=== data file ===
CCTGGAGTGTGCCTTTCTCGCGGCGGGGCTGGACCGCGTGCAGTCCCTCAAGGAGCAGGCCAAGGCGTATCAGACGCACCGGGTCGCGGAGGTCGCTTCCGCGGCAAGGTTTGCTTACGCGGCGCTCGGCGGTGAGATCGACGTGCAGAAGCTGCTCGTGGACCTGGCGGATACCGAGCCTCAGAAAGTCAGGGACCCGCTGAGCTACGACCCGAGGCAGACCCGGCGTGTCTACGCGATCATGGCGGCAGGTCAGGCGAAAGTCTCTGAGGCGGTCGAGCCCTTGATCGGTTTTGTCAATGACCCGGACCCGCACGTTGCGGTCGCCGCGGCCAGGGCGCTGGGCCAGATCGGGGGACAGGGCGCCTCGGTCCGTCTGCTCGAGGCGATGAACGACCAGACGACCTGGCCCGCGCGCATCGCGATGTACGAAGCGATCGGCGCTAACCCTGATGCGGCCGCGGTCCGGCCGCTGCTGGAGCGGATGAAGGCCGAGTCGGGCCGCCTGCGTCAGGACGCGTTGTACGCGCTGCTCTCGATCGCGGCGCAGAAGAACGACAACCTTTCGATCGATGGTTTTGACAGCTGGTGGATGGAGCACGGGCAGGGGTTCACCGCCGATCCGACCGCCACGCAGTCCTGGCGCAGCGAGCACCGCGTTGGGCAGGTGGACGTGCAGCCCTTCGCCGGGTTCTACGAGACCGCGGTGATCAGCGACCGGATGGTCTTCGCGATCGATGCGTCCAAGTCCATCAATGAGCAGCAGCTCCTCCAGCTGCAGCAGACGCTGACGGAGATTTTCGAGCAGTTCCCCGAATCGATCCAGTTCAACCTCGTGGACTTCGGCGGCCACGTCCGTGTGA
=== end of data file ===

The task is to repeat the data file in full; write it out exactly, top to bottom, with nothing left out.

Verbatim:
CCTGGAGTGTGCCTTTCTCGCGGCGGGGCTGGACCGCGTGCAGTCCCTCAAGGAGCAGGCCAAGGCGTATCAGACGCACCGGGTCGCGGAGGTCGCTTCCGCGGCAAGGTTTGCTTACGCGGCGCTCGGCGGTGAGATCGACGTGCAGAAGCTGCTCGTGGACCTGGCGGATACCGAGCCTCAGAAAGTCAGGGACCCGCTGAGCTACGACCCGAGGCAGACCCGGCGTGTCTACGCGATCATGGCGGCAGGTCAGGCGAAAGTCTCTGAGGCGGTCGAGCCCTTGATCGGTTTTGTCAATGACCCGGACCCGCACGTTGCGGTCGCCGCGGCCAGGGCGCTGGGCCAGATCGGGGGACAGGGCGCCTCGGTCCGTCTGCTCGAGGCGATGAACGACCAGACGACCTGGCCCGCGCGCATCGCGATGTACGAAGCGATCGGCGCTAACCCTGATGCGGCCGCGGTCCGGCCGCTGCTGGAGCGGATGAAGGCCGAGTCGGGCCGCCTGCGTCAGGACGCGTTGTACGCGCTGCTCTCGATCGCGGCGCAGAAGAACGACAACCTTTCGATCGATGGTTTTGACAGCTGGTGGATGGAGCACGGGCAGGGGTTCACCGCCGATCCGACCGCCACGCAGTCCTGGCGCAGCGAGCACCGCGTTGGGCAGGTGGACGTGCAGCCCTTCGCCGGGTTCTACGAGACCGCGGTGATCAGCGACCGGATGGTCTTCGCGATCGATGCGTCCAAGTCCATCAATGAGCAGCAGCTCCTCCAGCTGCAGCAGACGCTGACGGAGATTTTCGAGCAGTTCCCCGAATCGATCCAGTTCAACCTCGTGGACTTCGGCGGCCACGTCCGTGTGA